Gifty’s mother is sitting up in bed. Gifty offers her breakfast, but all she wants is a granola bar and some water. Although it’s the day she’s going to prep the limping mouse for optogenetics, Gifty offers to stay home, but her mother lies back down in bed. Gifty goes to the lab, both relieved and sad.
Gifty is overjoyed at the signs of life in her mother and she responds by offering her food, which serves to reaffirm their sense of intimacy and togetherness. Importantly, Gifty is willing to choose her mother over her day’s research. And when her mother refuses this offer, Gifty feels ambivalent about it, because she wants both to be successful in her science and to feel close to her mother.
At the lab, Han is celebrating getting a publication in Nature. Gifty brings him a cupcake and sings him a celebratory song. She realizes that she’s steeling herself for his departure. She also realizes that she’s reached the point where her desire to confirm her findings has become procrastination about her next steps. She wants to be famous, wealthy, and respected, and so she tests and tests again.
Gifty leaves her mother at home, after her mother refuses Gifty’s attempt to connect with her. But in the lab, she discovers that Han has reason to celebrate and so she reinforces her growing connection with him through her goofy song and celebratory offering of food. Han’s success—and a reminder that the lab is only meant to be a temporary stop in her career trajectory—inspire Gifty to finish up her own project.
Anne used to call Gifty a control freak, in a loving way. The last text she sent said, “I love you. You know that, right?” and although Gifty wanted desperately to respond, she restrained herself, exercising the control that makes her good at her work. Moreover, she still finds the process of research, flooding the mice’s brains with blue light to modify their behavior, completely compelling: to her, it's holy, even divine.
Gifty revisits the end of her friendship with Anne, confessing how badly she wanted to respond to Anne. Her refusal to acknowledge Anne’s apology seems to be less connected to any hurt Anne caused her and more a way for Gifty to prove to herself that she doesn’t need people like Anne, who will occasionally cause her to feel pain or discomfort. She reflects that, as with the thin line between therapy and harm in electroshock therapy, or between stilling Parkinson’s tremors and making a person incurably sad, there is a thin line between the ways her desire to control things are helpful and harmful to her.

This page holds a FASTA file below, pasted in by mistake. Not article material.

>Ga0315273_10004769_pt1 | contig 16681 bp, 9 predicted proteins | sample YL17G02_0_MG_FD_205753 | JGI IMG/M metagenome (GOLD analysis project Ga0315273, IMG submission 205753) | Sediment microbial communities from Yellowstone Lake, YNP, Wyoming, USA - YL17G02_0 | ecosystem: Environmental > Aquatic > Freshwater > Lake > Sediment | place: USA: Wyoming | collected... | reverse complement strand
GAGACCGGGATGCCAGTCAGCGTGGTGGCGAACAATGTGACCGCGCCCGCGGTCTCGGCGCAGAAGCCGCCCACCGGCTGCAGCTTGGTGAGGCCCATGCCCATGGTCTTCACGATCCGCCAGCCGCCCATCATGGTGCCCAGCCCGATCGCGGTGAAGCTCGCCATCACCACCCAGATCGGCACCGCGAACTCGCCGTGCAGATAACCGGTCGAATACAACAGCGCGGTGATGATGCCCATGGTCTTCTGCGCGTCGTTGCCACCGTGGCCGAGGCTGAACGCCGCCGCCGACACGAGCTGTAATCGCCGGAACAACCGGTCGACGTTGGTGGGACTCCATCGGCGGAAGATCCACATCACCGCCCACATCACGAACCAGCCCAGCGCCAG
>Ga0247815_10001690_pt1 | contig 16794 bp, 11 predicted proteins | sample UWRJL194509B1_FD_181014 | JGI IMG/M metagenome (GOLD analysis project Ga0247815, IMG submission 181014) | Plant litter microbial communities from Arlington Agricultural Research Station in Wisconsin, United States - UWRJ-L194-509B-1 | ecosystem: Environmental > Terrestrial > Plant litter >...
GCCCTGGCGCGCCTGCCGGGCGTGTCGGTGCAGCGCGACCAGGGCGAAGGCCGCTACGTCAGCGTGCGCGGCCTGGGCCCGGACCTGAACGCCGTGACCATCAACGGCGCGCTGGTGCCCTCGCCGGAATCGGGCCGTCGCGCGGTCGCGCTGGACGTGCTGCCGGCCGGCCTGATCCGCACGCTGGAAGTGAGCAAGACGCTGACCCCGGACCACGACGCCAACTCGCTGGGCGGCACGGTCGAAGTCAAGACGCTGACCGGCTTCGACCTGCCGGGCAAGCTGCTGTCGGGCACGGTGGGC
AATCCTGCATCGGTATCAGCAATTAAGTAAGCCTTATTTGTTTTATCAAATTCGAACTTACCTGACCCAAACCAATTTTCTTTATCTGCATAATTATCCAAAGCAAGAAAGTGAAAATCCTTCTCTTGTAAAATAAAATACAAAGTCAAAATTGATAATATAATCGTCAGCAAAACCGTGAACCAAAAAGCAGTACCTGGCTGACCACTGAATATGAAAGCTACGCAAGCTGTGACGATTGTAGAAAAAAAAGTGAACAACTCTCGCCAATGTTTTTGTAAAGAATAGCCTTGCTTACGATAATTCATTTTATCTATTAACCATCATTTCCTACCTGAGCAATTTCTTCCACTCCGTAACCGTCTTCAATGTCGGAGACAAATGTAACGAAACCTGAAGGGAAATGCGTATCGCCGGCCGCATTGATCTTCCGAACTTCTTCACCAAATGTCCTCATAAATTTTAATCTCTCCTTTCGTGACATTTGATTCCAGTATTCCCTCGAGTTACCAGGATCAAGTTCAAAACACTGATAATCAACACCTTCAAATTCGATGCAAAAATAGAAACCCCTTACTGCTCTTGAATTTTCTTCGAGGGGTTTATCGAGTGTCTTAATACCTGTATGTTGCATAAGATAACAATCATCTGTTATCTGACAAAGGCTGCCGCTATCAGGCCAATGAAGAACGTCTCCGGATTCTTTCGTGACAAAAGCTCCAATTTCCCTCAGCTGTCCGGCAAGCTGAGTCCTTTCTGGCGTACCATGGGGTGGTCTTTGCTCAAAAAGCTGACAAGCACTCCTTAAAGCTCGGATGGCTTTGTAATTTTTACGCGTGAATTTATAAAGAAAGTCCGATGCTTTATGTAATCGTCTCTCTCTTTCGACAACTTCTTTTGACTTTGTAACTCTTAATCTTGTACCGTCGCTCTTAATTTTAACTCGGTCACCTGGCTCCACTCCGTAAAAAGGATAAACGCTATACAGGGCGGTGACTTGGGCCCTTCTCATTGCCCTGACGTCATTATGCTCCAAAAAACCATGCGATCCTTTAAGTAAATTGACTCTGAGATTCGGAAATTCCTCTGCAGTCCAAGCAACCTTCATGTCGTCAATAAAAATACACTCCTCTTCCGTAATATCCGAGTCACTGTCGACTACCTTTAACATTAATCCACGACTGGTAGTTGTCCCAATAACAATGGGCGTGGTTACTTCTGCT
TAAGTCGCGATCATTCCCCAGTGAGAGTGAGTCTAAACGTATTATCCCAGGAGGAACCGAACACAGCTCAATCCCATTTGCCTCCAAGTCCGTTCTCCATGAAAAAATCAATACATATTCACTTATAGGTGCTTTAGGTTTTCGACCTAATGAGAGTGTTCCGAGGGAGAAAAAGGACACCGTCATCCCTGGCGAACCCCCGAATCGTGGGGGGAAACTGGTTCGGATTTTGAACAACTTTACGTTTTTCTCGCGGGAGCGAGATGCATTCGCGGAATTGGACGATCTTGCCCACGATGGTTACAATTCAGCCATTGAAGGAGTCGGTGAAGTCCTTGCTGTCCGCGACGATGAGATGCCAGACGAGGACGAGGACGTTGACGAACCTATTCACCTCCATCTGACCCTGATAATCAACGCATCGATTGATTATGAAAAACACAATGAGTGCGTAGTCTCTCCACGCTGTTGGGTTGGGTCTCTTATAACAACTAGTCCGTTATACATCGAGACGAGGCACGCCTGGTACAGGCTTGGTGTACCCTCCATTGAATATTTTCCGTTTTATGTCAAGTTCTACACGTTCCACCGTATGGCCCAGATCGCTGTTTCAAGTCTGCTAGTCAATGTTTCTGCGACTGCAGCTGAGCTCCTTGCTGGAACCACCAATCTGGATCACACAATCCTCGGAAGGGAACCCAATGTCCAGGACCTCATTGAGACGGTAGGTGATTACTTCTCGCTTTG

Han breaks Gifty’s reverie by asking her on a dinner date. She tries to brush him off, but he persists. He tells her it’s not healthy to spend more time around mice than people. This reminds her of a fight with Raymond, who wanted to meet her family. Early on, she had implied that she was an only child and then she didn’t know how to say the truth later. She tried to keep him away from her family while also trying to assuage her guilt by lying to him, saying that they would plan a trip to Ghana with her mother.
Just as Gifty thinks about how she ended her relationship with Anne by refusing the other woman’s offer of love and intimacy, despite all of Gifty’s flaws and traumas, Han asks her on a date. This in turn reminds her of Raymond. Her relationship with him failed and ended for the same reason her relationship with Anne did: Gifty was too afraid to be honest with either one about the pain and trauma she’d endured or how badly this had hurt her.
Gifty’s mother had never returned to Ghana, and when Gifty had suggested it, her mother flatly stated: “My life is here.” Their life in America was the only connection she still had to Nana. And coming to America was, for Gifty’s mother, not all that different from the wild, important recklessness of the pioneers. Like them, her mother suffered and persevered. Even lying in Gifty’s bed, her mother is a testament to perseverance, since she’s still alive, even after crushing trials.
When Gifty was in Ghana as a child, she struggled to connect with her family and culture. She is thus not very surprised when her mother admits that she doesn’t want to go back home because her life is in America. Gifty’s life is there, too. This is one of the things that connects Gifty and her mother and separates the two of them (and Nana) from the Chin Chin Man, who never made a successful life in America. Her mother’s immigration and tenacity represent the same kind of human risk-taking behavior that can lead equally to addiction or to scientific or cultural breakthroughs.
Gifty used to believe that God wouldn’t give her more than she could handle, but that was before Nana’s death. That was too much. It took her a long time to understand that it’s hard to live in the world, that as people are given more and more, the nature of “what we can handle” changes, sometimes in miraculous ways.
Gifty recalls a platitude offered to people in her church, based on 1 Corinthians 10:13, which says that God will not allow anyone to be tempted beyond the ability he gives them to resist. She suggests, then, that she lost her faith in God because Nana’s death was too much for her to handle. Yet, she survived it relatively intact, and eventually realized that her capacity to handle things has changed over time, becoming greater as the need has arisen.